RICKETS There have been children in Juneau with it ! From Vitamin D deficiency in childhood Bones become soft, can fracture, and are painful Growth problems, muscle weakness, and spasms In adults a similar problem is called osteomalacia Even animals can get rickets
Epidemic in England in the 18 th and 19 th centuries Rare in ancient times Industrial revolution in 18 th century Agrarian population became urbanized People, including children, worked long hours Air in cities became polluted England is a low-sunlight country and is far north
JUNEAU We are indoors most of the time We often go to work in the dark and home in the dark We drive to work, not walk We live far north We are a low sunlight city with lots of cloud cover
Adequate Vit D Helps Depression SAD Resistance to pneumonia Progression of arthritis Lower blood pressure Calcium absorption Bolster your immune system Prevent colds and flu Wounds heal
INTRIGUING POSSIBILTIES Vitamin D may help suppress spontaneous food intake and burn fat It may help memory decline/cognition by its neuroprotective effects.
CHILDREN Have an increased risk of type 1 diabetes and multiple sclerosis if born in late spring or early summer Infants given 2,000 IU of vitamin D a day in their first year of life had an 80% reduced risk of being diagnosed with type 1 diabetes by age 30 Studies have found a significant relationship between maternal Vitamin D insufficiency and asthma, low bone mineral accrual, and increased fracture incidence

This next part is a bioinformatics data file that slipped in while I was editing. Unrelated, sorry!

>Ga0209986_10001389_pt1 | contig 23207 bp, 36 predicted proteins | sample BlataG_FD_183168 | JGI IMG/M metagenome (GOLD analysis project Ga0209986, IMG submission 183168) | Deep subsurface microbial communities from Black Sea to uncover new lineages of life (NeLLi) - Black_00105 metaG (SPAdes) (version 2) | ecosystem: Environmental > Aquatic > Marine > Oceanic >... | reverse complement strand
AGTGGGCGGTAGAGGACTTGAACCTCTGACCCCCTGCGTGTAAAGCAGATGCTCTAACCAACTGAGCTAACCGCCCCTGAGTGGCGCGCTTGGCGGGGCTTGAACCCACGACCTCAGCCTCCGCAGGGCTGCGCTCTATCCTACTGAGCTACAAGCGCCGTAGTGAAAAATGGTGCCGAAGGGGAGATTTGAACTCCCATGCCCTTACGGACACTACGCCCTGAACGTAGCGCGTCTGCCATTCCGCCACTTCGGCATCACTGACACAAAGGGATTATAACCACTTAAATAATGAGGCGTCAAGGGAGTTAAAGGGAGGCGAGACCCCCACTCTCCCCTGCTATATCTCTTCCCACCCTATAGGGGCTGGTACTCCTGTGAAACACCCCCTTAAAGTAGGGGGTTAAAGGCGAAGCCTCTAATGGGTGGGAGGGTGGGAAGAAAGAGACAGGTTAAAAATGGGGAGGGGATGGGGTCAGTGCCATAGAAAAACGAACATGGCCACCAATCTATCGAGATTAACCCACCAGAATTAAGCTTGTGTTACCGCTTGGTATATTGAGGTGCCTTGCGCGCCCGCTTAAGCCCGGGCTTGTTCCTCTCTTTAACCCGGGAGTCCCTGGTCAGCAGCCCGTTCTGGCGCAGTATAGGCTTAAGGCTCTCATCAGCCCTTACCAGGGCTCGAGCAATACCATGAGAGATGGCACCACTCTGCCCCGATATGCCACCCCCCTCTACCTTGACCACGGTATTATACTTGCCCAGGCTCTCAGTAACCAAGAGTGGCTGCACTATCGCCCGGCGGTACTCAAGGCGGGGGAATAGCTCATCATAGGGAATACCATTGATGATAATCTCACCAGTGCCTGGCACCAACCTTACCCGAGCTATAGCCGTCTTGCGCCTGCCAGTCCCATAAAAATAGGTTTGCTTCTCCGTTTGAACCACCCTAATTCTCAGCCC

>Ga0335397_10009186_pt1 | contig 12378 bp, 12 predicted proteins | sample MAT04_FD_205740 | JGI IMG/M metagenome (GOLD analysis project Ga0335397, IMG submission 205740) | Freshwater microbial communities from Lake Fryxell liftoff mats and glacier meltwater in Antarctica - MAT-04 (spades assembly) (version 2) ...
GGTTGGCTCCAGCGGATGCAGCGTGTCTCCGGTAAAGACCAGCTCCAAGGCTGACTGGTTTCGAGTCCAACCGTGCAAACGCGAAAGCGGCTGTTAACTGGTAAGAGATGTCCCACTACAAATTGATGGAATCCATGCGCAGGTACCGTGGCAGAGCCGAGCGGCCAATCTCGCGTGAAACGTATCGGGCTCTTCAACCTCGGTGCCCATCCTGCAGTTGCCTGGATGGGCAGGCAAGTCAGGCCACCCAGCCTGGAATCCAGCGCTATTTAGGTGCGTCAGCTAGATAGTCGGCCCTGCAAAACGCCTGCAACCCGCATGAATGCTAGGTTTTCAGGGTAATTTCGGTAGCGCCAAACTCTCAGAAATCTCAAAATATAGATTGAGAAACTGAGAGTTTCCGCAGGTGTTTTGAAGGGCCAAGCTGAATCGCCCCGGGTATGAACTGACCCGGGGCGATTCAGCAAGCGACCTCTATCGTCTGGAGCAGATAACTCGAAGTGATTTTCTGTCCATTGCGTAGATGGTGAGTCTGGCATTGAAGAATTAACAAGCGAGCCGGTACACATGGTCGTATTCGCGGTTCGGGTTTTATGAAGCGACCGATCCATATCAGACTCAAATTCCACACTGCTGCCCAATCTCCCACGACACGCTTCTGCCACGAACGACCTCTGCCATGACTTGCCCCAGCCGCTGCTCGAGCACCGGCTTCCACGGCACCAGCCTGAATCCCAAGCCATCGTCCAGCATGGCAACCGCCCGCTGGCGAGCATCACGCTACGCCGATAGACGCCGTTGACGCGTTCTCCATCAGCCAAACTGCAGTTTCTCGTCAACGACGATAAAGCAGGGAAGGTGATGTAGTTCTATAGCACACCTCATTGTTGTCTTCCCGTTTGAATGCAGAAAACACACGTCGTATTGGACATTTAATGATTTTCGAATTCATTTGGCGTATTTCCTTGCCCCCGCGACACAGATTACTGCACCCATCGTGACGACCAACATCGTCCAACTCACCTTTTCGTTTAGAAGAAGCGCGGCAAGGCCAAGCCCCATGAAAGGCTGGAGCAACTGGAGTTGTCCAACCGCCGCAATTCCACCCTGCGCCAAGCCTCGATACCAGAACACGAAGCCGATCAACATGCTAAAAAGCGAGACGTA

VITAMIN D Is a hormone (vitamins cannot be made in the body) Is made in the skin the presence of sunlight ( UVB)
UVB You can get a sunburn and still not make Vitamin D You can make Vitamin D from tanning beds UVB is the major cause of skin damage including malignant melanoma
Factors affecting Vit D production Time of year Time of day Latitude Clouds or air pollution Clothing Sunblock Aging Melanin in the skin Glass Plexiglas
SUN EXPOSURE A healthy adult in a swim suit after enough sun (in Arizona anytime or Juneau in summer) or tanning bed exposure to get a bit pink will make 10,000 to 20,000 IU of Vitamin D North of Boston-Vit D production declines after August, there is none from November through mid-March Bergen, Norway- can only make it from 11AM-4 PM April-September (with the most in June)
SUN EXPOSURE Those who live in Australia produce 3.4 times as much Vitamin D from sun exposure as people who live in the United Kingdom, and 4.8 times as much as Scandinavians.
FOOD SOURCES OF VIT D Fatty fish (mackerel, salmon, herring, tuna) - 200-350 IU in 3 oz Eggs - 20 IU per egg Fortified milk - 100 IU per cup (maybe!) Fortified food - cereal, orange juice etc.
“Adequate Intake” Set by the government 1997 There is no Recommended Daily Allowance Young children - was based on the amount needed to prevent rickets Young adults - was based on the average Vit D intake of 52 young women living in Omaha, Nebraska
“Adequate Intake” Infants to age 50 200 IU a day Adults 51-70 400 IU a day Adults over 70 600 IU a day
1997 Dietary Reference Intake Upper Limit Infants (0-12 mos) 1000 IU a day Everyone else 2000 IU a day